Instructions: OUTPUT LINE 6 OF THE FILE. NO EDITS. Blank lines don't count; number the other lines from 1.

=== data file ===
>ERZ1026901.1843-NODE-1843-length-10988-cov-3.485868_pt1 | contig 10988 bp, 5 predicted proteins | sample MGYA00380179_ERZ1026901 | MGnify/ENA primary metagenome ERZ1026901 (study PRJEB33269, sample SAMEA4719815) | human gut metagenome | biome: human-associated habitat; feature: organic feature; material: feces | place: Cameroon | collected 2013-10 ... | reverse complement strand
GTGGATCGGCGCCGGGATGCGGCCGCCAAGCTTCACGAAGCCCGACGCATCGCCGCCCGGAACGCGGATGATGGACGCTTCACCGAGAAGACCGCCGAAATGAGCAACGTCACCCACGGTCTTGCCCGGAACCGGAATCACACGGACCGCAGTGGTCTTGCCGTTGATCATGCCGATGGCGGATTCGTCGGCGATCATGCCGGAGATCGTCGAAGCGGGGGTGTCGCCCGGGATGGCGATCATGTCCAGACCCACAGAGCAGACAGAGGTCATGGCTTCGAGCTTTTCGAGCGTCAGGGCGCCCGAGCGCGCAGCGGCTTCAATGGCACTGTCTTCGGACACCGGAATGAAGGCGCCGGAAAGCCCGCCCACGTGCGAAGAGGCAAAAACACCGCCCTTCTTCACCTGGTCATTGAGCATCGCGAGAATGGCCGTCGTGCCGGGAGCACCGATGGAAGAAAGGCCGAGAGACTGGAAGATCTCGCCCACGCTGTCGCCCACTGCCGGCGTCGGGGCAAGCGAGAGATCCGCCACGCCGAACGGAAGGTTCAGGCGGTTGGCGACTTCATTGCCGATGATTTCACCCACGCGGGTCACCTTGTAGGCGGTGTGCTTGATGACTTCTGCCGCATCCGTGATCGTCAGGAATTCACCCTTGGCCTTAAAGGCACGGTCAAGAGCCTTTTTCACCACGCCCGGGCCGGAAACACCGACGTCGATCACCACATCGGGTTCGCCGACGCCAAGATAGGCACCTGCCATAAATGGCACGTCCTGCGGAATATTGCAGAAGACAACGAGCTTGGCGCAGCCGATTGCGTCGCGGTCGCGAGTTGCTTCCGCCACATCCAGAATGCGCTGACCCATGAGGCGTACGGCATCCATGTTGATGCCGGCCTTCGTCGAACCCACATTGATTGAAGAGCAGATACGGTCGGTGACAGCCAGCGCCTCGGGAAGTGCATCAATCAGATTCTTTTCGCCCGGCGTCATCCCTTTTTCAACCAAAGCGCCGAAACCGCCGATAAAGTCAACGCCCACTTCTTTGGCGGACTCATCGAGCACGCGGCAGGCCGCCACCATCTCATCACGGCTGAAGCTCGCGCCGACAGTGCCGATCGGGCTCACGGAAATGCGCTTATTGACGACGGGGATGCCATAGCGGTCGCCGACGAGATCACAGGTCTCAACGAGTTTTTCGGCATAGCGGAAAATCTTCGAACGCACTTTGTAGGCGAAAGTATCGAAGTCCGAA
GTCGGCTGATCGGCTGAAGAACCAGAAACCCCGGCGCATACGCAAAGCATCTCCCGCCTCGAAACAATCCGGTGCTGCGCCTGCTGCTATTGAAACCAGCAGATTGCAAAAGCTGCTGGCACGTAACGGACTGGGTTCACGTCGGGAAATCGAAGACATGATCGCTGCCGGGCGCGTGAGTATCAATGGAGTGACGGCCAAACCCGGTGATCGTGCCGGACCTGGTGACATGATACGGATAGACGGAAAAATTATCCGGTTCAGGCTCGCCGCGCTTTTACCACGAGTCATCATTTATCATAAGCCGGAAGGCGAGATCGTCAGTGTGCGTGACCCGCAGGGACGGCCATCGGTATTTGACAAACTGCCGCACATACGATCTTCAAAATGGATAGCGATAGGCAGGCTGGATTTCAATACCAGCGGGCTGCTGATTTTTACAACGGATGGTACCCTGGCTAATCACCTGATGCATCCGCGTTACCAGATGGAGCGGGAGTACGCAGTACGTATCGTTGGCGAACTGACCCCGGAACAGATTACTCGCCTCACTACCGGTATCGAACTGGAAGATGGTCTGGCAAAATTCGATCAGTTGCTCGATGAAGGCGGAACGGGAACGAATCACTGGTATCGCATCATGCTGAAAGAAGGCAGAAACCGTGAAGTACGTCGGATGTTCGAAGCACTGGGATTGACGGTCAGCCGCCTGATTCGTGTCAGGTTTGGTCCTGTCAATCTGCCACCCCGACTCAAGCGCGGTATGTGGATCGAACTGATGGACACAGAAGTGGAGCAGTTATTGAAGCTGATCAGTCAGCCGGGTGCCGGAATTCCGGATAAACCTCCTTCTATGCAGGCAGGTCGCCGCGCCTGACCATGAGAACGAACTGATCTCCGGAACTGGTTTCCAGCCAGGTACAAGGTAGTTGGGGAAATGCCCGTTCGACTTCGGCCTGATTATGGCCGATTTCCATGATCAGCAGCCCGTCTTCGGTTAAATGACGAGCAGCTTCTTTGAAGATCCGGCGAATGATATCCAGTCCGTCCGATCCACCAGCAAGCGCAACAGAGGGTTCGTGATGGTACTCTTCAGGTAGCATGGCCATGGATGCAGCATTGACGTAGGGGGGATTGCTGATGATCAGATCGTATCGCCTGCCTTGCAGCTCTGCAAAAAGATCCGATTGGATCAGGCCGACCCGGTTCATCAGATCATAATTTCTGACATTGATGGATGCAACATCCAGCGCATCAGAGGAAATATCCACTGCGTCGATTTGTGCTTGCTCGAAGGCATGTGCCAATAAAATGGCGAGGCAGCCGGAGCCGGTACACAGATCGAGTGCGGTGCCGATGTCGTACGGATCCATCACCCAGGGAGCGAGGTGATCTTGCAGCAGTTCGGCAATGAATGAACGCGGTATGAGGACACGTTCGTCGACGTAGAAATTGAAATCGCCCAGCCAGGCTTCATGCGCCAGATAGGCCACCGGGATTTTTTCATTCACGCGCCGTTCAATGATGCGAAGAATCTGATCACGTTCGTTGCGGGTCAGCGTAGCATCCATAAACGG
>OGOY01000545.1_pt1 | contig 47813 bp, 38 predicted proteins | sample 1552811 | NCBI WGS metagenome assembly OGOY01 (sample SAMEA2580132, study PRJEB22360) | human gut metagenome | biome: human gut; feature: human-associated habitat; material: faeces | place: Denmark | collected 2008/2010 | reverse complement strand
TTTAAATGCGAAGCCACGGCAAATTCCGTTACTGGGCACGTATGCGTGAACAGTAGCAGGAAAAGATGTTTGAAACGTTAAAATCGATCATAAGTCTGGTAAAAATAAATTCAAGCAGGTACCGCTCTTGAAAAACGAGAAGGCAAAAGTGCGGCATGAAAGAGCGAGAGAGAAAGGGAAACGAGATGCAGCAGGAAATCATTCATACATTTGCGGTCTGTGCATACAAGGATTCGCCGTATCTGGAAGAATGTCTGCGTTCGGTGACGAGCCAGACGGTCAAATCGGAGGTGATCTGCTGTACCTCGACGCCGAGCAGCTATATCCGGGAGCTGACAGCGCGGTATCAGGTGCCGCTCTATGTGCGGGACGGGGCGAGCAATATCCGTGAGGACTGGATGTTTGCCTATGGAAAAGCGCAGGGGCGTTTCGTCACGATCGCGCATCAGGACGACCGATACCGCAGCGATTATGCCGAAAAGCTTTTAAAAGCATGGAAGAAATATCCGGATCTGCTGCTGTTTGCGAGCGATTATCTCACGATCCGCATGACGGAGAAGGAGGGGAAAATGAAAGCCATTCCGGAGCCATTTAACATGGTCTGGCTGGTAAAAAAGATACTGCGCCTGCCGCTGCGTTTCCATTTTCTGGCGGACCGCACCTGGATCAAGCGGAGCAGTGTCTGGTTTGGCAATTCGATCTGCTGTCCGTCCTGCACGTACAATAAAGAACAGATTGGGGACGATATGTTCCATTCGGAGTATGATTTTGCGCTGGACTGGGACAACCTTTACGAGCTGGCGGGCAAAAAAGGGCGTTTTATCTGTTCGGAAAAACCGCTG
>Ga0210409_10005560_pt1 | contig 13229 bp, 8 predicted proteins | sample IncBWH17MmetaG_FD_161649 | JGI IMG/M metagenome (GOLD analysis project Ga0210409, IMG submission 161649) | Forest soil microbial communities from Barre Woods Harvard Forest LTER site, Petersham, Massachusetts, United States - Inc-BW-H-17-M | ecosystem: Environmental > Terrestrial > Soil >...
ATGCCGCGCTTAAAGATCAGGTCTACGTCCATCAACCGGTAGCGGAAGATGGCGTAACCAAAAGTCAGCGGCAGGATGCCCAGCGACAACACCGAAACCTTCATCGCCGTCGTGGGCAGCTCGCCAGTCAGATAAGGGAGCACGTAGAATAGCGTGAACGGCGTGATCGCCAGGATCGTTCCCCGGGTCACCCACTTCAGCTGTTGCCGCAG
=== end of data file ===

>Ga0210409_10005560_pt1 | contig 13229 bp, 8 predicted proteins | sample IncBWH17MmetaG_FD_161649 | JGI IMG/M metagenome (GOLD analysis project Ga0210409, IMG submission 161649) | Forest soil microbial communities from Barre Woods Harvard Forest LTER site, Petersham, Massachusetts, United States - Inc-BW-H-17-M | ecosystem: Environmental > Terrestrial > Soil >...